South Korean Buddhists in India for 1,167km pilgrimage for world peace

Since starting their walk on Feb 9, the pilgrims – both monks and devotees – have already walked 235km so far.

Nirmala Ganapathy

Nirmala Ganapathy

The Straits Times


The temples in India’s Bodh Gaya attract many South-east Asian tourists. PHOTO: ST FILE

February 21, 2023

NEW DELHI – A group of 108 South Korean Buddhist pilgrims is weaving its way through India, walking in the footsteps of Buddha.

They are on a 1,167km-long pilgrimage for world peace that India hopes will energise the country’s Buddhist pilgrimage route.

The 43-day pilgrimage marks 50 years of diplomatic relations between India and South Korea at a time when both sides are seeking to deepen ties, including people-to-people engagement.

Since starting their walk on Feb 9 in the northern state of Uttar Pradesh from the Dhamek Stupa, where Buddha gave his first sermon after enlightenment, the pilgrims – both monks and devotees – have already walked 235km, entering the eastern state of Bihar on Feb 14.

Accompanied by police and vehicles carrying their tents and food, the pilgrims are from the Sangwol Society in South Korea, which is one of the East Asian nation’s largest Buddhist societies.

They will pray for world peace at an assembly on Tuesday in front of the bodhi tree, a sacred fig tree and descendant of the tree under where Buddha got enlightenment, at Mahabodhi Temple situated in Bodh Gaya – one of Buddhism’s holiest sites.

The pilgrims, one of the largest groups to travel on India’s Buddhist circuit, will cross over to Nepal on the 34th day of their journey to visit Lumbini, the birthplace of Buddha, before returning to India through Uttar Pradesh.

They will end their walk on March 20 at Uttar Pradesh’s Jetavana Monastery, where Buddha spent much of his time and delivered sermons.

“This is the first of its kind. A unique people-to-people contact,” said South Korean Ambassador to India Chang Jae-bok.

“At a time when the world is beset by conflicts, Lord Buddha’s age of peace and compassion is the need of the hour. We are confident this will go a long way in further deepening people-to-people ties and popularise Buddhist pilgrimage routes in India,” the ambassador added.

One-fifth of South Korea’s population is Buddhist.

In addition to the historical connection to Buddhism, there are 8.4 million Buddhists in India, making up 0.7 per cent of the population.

But it has not been able to increase the number of pilgrims from other countries compared with Thailand, Sri Lanka or Nepal.

A group of South Korean Buddhist pilgrims will pray for world peace on Tuesday in front of the bodhi tree, a sacred fig tree and descendant of the tree under where Buddha got enlightenment, at Mahabodhi Temple. PHOTO: LIANHE ZAOBAO FILE

Buddhist pilgrims to India are mainly from Sri Lanka, Myanmar, South Korea, Malaysia and Thailand. In 2019, more than 500,000 foreign tourists and pilgrims visited Bodh Gaya, in contrast to nearly two million people annually visiting Nepal’s Lumbini.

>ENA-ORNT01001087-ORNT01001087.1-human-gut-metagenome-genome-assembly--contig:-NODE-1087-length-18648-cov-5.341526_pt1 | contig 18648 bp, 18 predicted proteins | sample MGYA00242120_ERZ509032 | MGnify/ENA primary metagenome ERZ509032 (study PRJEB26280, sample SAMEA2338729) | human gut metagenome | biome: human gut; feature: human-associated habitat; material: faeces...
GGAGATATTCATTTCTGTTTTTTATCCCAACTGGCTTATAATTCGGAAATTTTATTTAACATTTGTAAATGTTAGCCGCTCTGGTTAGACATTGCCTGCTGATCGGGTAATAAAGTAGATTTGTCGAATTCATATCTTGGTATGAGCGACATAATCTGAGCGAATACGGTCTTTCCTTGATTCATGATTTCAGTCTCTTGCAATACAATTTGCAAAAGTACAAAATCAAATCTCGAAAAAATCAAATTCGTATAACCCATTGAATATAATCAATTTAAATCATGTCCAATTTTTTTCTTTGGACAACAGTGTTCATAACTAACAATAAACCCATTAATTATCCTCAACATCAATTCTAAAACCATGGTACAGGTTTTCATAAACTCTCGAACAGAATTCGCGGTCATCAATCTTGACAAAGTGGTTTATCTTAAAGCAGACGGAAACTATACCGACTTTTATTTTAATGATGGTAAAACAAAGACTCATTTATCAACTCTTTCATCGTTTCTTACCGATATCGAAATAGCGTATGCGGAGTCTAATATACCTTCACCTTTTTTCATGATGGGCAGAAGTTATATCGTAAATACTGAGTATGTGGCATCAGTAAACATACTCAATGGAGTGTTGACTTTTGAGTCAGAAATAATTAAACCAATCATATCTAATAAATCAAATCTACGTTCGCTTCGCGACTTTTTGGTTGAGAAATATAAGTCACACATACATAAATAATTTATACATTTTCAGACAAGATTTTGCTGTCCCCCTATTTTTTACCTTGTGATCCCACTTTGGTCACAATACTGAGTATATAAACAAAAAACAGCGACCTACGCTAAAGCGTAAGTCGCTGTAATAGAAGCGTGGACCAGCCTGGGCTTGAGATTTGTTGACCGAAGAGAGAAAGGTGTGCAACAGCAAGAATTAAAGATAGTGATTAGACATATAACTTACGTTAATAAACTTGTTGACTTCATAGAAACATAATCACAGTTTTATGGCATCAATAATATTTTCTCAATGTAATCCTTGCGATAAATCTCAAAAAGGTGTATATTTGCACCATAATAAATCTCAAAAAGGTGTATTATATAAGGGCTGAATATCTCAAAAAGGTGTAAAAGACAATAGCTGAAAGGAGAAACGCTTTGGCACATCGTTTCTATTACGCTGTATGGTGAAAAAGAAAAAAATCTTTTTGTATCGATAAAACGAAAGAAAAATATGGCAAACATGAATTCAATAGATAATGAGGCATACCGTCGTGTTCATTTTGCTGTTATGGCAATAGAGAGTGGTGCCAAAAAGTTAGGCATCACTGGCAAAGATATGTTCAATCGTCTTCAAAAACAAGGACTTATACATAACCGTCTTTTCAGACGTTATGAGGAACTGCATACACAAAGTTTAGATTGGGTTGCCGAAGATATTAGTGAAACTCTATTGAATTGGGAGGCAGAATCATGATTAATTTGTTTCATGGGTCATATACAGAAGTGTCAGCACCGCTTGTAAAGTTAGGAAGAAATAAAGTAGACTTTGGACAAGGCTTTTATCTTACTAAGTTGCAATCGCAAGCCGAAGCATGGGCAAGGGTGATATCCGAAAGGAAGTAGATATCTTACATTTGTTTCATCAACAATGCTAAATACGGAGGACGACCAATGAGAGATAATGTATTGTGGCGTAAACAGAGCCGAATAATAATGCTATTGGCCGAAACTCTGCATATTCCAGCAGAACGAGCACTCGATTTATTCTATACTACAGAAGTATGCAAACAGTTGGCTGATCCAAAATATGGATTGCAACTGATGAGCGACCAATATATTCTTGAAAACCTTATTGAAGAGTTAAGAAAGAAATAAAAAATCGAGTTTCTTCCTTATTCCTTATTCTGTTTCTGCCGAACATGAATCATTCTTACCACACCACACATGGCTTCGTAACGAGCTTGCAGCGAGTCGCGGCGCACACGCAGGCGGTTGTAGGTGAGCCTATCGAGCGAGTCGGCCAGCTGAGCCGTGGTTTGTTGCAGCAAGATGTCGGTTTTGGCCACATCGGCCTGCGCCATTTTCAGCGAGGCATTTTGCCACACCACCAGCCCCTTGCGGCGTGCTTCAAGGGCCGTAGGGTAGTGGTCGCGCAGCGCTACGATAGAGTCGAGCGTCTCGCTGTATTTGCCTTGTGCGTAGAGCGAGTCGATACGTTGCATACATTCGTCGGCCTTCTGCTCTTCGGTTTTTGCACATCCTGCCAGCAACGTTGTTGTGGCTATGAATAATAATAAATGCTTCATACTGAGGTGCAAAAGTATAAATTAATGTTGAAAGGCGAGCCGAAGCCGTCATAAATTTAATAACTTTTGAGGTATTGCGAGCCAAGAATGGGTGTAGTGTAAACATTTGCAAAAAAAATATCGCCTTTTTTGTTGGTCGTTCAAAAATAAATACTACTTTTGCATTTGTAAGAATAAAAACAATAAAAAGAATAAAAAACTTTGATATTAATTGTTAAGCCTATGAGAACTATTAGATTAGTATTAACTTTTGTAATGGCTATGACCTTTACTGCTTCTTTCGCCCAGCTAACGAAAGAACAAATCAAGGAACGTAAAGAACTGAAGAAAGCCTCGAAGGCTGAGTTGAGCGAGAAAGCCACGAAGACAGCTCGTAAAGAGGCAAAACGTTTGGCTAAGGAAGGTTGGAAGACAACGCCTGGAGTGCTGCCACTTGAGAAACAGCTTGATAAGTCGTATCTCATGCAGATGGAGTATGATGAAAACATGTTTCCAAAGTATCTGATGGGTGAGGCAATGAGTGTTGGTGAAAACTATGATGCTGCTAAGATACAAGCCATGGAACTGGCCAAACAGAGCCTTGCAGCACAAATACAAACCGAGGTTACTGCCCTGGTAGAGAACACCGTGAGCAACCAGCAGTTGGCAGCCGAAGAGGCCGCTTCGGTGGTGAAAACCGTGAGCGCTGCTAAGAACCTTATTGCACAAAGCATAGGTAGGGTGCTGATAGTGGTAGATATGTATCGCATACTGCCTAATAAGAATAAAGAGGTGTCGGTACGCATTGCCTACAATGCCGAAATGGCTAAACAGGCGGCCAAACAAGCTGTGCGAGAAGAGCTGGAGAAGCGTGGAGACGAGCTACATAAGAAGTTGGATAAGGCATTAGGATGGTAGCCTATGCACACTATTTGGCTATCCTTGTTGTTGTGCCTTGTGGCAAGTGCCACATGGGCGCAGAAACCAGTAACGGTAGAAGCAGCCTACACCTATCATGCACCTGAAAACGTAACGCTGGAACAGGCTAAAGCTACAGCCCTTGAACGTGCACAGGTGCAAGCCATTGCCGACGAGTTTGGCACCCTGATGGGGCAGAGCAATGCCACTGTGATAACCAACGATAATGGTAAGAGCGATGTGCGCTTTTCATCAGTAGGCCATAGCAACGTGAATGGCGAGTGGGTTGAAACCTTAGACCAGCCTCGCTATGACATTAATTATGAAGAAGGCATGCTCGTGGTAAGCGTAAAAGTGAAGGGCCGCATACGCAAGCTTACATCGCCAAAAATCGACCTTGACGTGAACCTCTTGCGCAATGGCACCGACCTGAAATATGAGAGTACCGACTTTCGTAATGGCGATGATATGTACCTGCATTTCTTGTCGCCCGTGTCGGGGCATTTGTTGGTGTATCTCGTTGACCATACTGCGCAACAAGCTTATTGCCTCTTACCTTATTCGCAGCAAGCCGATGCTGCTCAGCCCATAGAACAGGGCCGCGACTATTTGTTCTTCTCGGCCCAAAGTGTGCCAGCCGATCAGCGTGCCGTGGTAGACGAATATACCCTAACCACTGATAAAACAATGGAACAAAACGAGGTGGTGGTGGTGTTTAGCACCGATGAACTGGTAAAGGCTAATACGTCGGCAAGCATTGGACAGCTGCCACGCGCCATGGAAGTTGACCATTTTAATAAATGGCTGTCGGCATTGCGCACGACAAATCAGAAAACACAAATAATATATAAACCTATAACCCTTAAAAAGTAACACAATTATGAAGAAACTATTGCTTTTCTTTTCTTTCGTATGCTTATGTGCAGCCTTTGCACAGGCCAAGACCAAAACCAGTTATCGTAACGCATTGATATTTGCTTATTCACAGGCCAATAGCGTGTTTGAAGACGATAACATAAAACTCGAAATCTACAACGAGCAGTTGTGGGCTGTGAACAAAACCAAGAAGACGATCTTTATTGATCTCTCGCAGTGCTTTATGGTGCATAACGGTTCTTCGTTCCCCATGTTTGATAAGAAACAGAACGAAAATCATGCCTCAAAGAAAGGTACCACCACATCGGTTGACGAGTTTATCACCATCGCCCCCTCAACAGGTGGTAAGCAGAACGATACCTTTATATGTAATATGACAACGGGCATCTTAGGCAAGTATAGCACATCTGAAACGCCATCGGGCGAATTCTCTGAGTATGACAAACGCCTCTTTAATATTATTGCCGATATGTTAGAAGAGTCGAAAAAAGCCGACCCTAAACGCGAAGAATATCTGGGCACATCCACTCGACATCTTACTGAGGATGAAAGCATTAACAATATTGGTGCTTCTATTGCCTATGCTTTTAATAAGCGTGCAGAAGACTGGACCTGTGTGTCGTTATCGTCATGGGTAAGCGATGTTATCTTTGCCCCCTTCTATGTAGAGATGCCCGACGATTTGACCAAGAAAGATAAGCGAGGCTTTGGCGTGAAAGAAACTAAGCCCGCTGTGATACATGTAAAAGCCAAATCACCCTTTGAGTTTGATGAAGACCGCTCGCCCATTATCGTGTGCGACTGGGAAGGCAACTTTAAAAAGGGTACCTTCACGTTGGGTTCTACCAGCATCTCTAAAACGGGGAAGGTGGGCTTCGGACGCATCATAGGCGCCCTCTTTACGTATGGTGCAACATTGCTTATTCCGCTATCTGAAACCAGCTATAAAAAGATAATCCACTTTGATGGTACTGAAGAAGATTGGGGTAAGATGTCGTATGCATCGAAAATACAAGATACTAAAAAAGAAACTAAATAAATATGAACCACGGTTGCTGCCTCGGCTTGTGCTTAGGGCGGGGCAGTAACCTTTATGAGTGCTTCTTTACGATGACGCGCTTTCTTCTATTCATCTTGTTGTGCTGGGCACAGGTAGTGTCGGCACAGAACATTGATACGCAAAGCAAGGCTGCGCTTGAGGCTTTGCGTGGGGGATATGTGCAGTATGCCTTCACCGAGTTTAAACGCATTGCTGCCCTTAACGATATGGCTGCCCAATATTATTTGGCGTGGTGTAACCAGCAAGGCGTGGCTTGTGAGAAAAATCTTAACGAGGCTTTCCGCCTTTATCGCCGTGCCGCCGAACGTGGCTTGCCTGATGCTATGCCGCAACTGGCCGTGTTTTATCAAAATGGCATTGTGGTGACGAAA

Mr Rakesh Kumar, president of the Bodh Gaya Tourist Guide Association, said the South Korean pilgrims’ walk will “showcase India”, but he noted a need to improve infrastructure and connectivity.

There is only one international flight from Bangkok, and some charter flights from other countries, which land at the closest airport in Gaya, some 10km away.

“The stakeholders like us have been saying that there should be regular flights to Gaya from Bhutan, Nepal, Singapore, Japan, South Korea,” he said.

Over the past few years, the Indian government has focused on improving infrastructure along the Buddhist religious circuit. An airport opened in Kushinagar, Uttar Pradesh, in 2022 to facilitate the movement of Buddhist pilgrims.

The Indian Railways also runs a Buddhist tourist train touching key pilgrimage spots.

“However, a lot needs to be done to address facilities and connectivity, paucity of good hotels, attention to cleanliness, wayside amenities and ensuring the safety of pilgrims,” said Mr Mihir Shekhar Bhonsale, assistant policy analyst at Cuts International, Kolkata, an advocacy and consumer empowerment non-profit organisation.

“The private players, especially in hospitality, need to be forthcoming in tapping the huge market and taking it to its zenith.

“The Buddhist tourism sector will grow only with the diversification of tourists – from the existing budget pilgrims to luxury tourists. Source markets like Japan, Korea, Thailand, Singapore, China, Myanmar, Malaysia and Indonesia are of utmost importance.”

Boosting Buddhist tourism is also seen as a way to help India strengthen links with South-east and East Asia through soft-power diplomacy at a time when the country is taking on a global leadership role, said analysts. India is hosting the Group of 20 summit this year.

“Efforts at trying to revive India’s image of being the land of Buddha provide New Delhi an opportunity to augment neighbourly ties, particularly with South-east Asia,” Mr Bhonsale said, adding that it allows India to ”project its soft power and counter China’s dominance in the Indo-Pacific region”.

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